The processing of the various components of the link monitoring system 100 can be distributed across multiple machines, networks and other computing resources. The various components of the link monitoring system 100 can also be implemented in one or more virtual machines, rather than in dedicated servers. Likewise, data repositories can include represent physical and/or logical data storage, including, for example, storage area networks or other distributed storage systems. Moreover, in some embodiments the connections between the components shown represent possible paths of data flow, rather than actual connections between hardware. While some examples of possible connections are shown, any of the subset of the components shown can communicate with any other subset of components in various implementations.
In some embodiments, the link monitoring system 100 may be configured differently than illustrated in the figures above. For example, various functionalities provided by the illustrated modules can be combined, rearranged, added, or deleted. In some embodiments, additional or different processors or modules may perform some or all of the functionalities described with reference to the example embodiment illustrated in the figures above. Many implementation variations are possible.
Other types of interactions (additionally or alternatively) between the link monitoring system 100 and the users and/or customer systems are possible in addition to those described above. For example, a link monitoring system 100 interaction can be received directly from a user (e.g., via an interactive console, web browser, or other GUI provided by the link monitoring system 100) or from an executing program, such as one on a customer computing system 165. In some embodiments, users may interact with the link monitoring system 100 using other types of interfaces and in other ways.
In some embodiments, the link monitoring system 100 and its components are executed or embodied by one or more physical or virtual computing systems. For example, in some embodiments, a server computing system that has components including a central processing unit (CPU), input/output (I/O) components, storage and memory may be used to execute some or all of the components of the link monitoring system 100. The I/O components can include a display, a network connection to the network 105, a computer-readable media drive and other I/O devices (e.g., a keyboard, a mouse, speakers, etc.). In some embodiments, the link monitoring system 100 may be configured differently than described above.
An embodiment of the link monitoring system 100 can be stored as one or more executable program modules in the memory of the server and/or on other types of non-transitory computer-readable storage media, and the link monitoring system 100 can interact with computing assets over the network 105. In one embodiment, the link monitoring system 100 may have additional components or fewer components than described above. For example, the link monitoring system 100 may be built on top of existing software development or testing systems and designed to coordinate the actions of the existing systems.
Each of the processes, methods and algorithms described in the preceding sections may be embodied in, and fully or partially automated by, code modules executed by one or more computers, computer processors, or machines configured to execute computer instructions. The code modules may be stored on any type of non-transitory computer-readable storage medium or tangible computer storage device, such as hard drives, solid state memory, optical disc and/or the like. The processes and algorithms may be implemented partially or wholly in application-specific circuitry. The results of the disclosed processes and process steps may be stored, persistently or otherwise, in any type of non-transitory computer storage such as, e.g., volatile or non-volatile storage.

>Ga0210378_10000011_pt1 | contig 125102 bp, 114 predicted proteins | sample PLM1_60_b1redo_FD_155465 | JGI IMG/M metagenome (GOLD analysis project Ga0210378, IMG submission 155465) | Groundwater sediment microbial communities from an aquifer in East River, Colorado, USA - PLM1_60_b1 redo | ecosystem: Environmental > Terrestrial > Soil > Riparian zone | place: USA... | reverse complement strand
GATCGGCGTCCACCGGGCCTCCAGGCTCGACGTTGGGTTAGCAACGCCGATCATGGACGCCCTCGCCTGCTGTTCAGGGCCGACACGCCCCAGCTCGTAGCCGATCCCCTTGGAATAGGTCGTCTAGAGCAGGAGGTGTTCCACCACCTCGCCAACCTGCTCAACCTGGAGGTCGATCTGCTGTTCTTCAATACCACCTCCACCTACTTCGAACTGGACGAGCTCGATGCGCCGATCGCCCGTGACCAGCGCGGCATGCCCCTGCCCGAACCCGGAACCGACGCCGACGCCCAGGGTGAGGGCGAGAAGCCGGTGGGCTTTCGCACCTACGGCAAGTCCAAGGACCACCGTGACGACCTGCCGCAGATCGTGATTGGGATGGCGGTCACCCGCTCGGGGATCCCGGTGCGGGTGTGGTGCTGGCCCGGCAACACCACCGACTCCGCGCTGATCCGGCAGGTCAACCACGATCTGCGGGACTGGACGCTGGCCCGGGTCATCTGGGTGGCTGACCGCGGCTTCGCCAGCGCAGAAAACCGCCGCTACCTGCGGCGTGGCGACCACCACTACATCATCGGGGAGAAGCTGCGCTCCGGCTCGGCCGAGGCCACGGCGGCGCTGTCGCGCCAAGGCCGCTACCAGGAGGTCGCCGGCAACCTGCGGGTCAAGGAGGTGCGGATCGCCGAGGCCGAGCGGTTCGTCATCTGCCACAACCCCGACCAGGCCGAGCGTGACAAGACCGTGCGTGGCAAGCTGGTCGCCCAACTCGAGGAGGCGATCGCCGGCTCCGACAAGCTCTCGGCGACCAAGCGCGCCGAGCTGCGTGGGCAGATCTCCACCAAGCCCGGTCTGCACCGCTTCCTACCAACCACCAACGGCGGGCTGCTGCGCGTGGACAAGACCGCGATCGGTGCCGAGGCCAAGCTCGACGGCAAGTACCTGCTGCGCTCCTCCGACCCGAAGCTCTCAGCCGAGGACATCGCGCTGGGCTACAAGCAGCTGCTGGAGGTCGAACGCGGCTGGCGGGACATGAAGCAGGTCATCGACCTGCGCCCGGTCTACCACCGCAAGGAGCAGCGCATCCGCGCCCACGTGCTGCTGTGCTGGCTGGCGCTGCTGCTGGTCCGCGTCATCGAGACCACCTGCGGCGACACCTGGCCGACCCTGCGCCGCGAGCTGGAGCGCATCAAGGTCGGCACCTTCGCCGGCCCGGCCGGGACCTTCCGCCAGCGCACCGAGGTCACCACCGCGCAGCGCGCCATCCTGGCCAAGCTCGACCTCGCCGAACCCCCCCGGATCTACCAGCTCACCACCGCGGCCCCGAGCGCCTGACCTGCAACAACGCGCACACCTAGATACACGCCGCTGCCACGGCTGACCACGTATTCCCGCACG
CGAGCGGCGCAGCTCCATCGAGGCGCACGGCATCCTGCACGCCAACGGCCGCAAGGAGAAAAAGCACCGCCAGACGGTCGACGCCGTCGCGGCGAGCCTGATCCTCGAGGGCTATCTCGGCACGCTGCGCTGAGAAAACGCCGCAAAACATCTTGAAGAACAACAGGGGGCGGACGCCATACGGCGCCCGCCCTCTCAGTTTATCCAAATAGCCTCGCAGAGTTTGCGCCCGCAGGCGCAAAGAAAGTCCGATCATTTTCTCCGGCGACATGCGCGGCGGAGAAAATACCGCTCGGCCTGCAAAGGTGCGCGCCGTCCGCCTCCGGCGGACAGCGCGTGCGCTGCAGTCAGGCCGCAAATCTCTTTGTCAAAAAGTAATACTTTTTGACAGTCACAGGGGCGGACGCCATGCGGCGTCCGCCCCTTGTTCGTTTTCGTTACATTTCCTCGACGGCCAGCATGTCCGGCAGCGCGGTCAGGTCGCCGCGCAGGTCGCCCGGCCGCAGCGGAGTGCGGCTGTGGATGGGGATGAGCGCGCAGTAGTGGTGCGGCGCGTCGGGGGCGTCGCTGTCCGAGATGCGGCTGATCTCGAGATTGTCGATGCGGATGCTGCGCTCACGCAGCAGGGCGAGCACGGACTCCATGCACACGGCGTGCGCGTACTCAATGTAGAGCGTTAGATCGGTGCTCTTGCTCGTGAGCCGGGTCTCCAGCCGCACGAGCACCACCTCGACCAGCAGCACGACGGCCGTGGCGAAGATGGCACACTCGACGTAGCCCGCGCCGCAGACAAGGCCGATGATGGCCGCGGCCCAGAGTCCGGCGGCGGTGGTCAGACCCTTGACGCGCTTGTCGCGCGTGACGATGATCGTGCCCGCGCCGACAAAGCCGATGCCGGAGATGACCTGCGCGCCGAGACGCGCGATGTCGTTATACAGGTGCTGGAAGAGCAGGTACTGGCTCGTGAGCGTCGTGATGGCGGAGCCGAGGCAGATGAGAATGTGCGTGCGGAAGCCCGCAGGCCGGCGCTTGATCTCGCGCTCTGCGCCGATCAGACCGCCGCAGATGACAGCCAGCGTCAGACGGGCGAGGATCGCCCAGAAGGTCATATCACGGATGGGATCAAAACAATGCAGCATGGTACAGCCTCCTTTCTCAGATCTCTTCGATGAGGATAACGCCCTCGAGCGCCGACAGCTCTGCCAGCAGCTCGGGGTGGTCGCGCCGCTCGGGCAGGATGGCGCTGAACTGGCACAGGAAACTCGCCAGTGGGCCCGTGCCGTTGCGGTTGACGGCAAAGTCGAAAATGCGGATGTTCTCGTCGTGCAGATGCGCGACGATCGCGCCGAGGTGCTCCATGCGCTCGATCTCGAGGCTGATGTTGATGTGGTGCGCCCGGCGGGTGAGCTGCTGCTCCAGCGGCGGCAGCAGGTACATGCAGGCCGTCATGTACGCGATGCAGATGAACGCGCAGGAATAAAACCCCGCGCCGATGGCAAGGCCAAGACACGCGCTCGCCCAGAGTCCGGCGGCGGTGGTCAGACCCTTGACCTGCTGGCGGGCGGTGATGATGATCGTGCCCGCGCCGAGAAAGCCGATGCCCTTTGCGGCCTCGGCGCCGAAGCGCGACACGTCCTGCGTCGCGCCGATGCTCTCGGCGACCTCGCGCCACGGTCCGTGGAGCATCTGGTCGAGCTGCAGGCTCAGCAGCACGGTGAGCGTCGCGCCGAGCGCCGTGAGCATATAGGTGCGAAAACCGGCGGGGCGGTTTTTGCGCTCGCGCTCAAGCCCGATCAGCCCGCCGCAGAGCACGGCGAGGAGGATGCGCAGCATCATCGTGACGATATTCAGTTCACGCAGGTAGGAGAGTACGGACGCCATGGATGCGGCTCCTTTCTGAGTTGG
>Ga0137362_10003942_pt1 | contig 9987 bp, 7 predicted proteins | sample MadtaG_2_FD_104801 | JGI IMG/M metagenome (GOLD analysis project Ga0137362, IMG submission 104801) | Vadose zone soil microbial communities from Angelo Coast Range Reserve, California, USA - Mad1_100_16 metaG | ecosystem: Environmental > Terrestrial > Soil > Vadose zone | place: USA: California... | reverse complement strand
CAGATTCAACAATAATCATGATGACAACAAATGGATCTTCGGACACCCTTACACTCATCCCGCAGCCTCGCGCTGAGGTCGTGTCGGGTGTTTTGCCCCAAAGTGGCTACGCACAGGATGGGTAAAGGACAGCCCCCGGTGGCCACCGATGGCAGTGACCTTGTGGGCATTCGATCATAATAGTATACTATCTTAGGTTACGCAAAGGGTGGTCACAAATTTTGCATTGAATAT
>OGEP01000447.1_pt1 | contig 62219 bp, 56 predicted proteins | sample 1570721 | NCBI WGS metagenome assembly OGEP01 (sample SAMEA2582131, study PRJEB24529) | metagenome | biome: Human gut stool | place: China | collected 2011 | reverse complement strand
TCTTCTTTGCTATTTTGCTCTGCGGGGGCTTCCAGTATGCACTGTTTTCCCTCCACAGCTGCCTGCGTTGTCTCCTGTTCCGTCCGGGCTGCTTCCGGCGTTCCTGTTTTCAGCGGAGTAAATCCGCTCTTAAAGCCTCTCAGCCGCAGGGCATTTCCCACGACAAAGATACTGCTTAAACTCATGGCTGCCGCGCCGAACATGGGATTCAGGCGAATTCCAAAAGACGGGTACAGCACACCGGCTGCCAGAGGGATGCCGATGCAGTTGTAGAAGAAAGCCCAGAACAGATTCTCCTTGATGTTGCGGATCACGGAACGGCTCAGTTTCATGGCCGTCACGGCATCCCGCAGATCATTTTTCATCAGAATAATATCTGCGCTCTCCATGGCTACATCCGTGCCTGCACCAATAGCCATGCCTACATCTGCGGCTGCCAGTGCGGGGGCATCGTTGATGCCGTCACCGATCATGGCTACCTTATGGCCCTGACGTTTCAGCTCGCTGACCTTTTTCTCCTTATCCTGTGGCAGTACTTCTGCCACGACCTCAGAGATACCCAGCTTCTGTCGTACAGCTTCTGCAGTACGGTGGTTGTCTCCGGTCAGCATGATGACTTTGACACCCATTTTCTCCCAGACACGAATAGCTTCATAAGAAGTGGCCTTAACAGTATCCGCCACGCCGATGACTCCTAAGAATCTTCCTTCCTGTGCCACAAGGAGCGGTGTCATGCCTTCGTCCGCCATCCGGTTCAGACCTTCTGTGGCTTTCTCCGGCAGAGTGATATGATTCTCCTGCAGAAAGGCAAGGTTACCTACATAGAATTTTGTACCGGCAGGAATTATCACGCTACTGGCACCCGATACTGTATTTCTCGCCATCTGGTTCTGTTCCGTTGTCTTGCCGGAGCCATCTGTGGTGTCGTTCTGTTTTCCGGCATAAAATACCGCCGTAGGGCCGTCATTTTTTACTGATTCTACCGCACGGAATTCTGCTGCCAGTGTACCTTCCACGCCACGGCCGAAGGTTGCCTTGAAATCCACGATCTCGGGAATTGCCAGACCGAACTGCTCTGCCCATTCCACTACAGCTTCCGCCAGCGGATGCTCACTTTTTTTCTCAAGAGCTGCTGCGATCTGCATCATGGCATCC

The various features and processes described above may be used independently of one another, or may be combined in various ways. All possible combinations and subcombinations are intended to fall within the scope of this disclosure. In addition, certain method, event, state or process blocks may be omitted in some implementations. The methods and processes described herein are also not limited to any particular sequence, and the blocks or states relating thereto can be performed in other sequences that are appropriate. For example, described tasks or events may be performed in an order other than that specifically disclosed, or multiple may be combined in a single block or state. The example tasks or events may be performed in serial, in parallel, or in some other manner. Tasks or events may be added to or removed from the disclosed example embodiments. The example systems and components described herein may be configured differently than described. For example, elements may be added to, removed from, or rearranged compared to the disclosed example embodiments.
Conditional language used herein, such as, among others, “can,” “could,” “might,” “may,” “e.g.,” and the like, unless specifically stated otherwise, or otherwise understood within the context as used, is generally intended to convey that certain embodiments include, while other embodiments do not include, certain features, elements and/or steps. Thus, such conditional language is not generally intended to imply that features, elements and/or steps are in any way required for one or more embodiments or that one or more embodiments necessarily include logic for deciding, with or without author input or prompting, whether these features, elements and/or steps are included or are to be performed in any particular embodiment. The terms “comprising,” “including,” “having,” and the like are synonymous and are used inclusively, in an open-ended fashion, and do not exclude additional elements, features, act, operations and so forth. Also, the term “or” is used in its inclusive sense (and not in its exclusive sense) so that when used, for example, to connect a list of elements, the term “or” means one, some, or all of the elements in the list. Conjunctive language such as the phrase “at least one of X, Y and Z,” unless specifically stated otherwise, is otherwise understood with the context as used in general to convey that an item, term, etc. may be either X, Y or Z. Thus, such conjunctive language is not generally intended to imply that certain embodiments require at least one of X, at least one of Y and at least one of Z to each be present.
While certain example embodiments have been described, these embodiments have been presented by way of example only, and are not intended to limit the scope of the inventions disclosed herein. Thus, nothing in the foregoing description is intended to imply that any particular feature, characteristic, step, module, or block is necessary or indispensable. Indeed, the novel methods and systems described herein may be embodied in a variety of other forms; furthermore, various omissions, substitutions and changes in the form of the methods and systems described herein may be made without departing from the spirit of the inventions disclosed herein.
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|22 janv. 2013||AS||Assignment|
Owner name: AMAZON TECHNOLOGIES, INC., NEVADA
Free format text: ASSIGNMENT OF ASSIGNORS INTEREST;ASSIGNOR:CALLAGHAN, STEPHEN;REEL/FRAME:029672/0167
Effective date: 20120911
|22 sept. 2015||CC||Certificate of correction|